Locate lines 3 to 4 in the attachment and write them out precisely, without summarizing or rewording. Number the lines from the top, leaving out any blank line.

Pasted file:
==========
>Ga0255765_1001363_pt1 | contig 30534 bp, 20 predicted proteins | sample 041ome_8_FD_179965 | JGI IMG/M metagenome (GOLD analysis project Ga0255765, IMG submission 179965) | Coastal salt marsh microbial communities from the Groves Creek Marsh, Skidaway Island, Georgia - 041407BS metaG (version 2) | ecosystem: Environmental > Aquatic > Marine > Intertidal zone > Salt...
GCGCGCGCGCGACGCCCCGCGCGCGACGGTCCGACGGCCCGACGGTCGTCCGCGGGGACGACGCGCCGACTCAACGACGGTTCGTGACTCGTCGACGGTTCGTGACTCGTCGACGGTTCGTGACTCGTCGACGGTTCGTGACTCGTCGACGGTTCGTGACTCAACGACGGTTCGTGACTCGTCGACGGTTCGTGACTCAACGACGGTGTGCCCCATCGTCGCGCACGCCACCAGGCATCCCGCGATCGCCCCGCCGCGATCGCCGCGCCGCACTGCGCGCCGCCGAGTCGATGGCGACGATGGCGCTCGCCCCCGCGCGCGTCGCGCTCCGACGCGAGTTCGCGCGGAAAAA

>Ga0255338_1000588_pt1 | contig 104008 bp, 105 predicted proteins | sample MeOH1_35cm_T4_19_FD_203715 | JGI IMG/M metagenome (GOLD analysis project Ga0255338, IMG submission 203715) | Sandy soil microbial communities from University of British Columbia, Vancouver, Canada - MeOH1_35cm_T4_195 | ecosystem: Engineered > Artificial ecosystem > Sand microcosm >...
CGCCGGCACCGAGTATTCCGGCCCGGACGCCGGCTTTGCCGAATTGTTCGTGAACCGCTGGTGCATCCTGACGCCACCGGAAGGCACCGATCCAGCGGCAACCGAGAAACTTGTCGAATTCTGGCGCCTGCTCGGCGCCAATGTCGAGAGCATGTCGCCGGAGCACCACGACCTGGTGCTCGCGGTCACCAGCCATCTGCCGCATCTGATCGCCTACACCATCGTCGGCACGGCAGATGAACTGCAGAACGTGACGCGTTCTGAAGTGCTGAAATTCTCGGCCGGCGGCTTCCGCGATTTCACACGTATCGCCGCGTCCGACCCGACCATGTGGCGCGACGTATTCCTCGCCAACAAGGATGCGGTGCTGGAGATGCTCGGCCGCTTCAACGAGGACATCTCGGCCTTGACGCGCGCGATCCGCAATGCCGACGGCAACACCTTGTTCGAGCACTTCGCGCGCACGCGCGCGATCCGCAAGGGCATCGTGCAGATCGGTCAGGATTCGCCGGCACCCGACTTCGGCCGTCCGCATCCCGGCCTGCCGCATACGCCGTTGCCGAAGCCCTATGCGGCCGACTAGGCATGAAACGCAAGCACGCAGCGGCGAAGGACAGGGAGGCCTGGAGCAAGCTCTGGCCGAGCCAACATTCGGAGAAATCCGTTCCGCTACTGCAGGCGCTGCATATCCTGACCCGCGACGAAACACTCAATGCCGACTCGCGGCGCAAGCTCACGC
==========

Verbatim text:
>Ga0255338_1000588_pt1 | contig 104008 bp, 105 predicted proteins | sample MeOH1_35cm_T4_19_FD_203715 | JGI IMG/M metagenome (GOLD analysis project Ga0255338, IMG submission 203715) | Sandy soil microbial communities from University of British Columbia, Vancouver, Canada - MeOH1_35cm_T4_195 | ecosystem: Engineered > Artificial ecosystem > Sand microcosm >...
CGCCGGCACCGAGTATTCCGGCCCGGACGCCGGCTTTGCCGAATTGTTCGTGAACCGCTGGTGCATCCTGACGCCACCGGAAGGCACCGATCCAGCGGCAACCGAGAAACTTGTCGAATTCTGGCGCCTGCTCGGCGCCAATGTCGAGAGCATGTCGCCGGAGCACCACGACCTGGTGCTCGCGGTCACCAGCCATCTGCCGCATCTGATCGCCTACACCATCGTCGGCACGGCAGATGAACTGCAGAACGTGACGCGTTCTGAAGTGCTGAAATTCTCGGCCGGCGGCTTCCGCGATTTCACACGTATCGCCGCGTCCGACCCGACCATGTGGCGCGACGTATTCCTCGCCAACAAGGATGCGGTGCTGGAGATGCTCGGCCGCTTCAACGAGGACATCTCGGCCTTGACGCGCGCGATCCGCAATGCCGACGGCAACACCTTGTTCGAGCACTTCGCGCGCACGCGCGCGATCCGCAAGGGCATCGTGCAGATCGGTCAGGATTCGCCGGCACCCGACTTCGGCCGTCCGCATCCCGGCCTGCCGCATACGCCGTTGCCGAAGCCCTATGCGGCCGACTAGGCATGAAACGCAAGCACGCAGCGGCGAAGGACAGGGAGGCCTGGAGCAAGCTCTGGCCGAGCCAACATTCGGAGAAATCCGTTCCGCTACTGCAGGCGCTGCATATCCTGACCCGCGACGAAACACTCAATGCCGACTCGCGGCGCAAGCTCACGC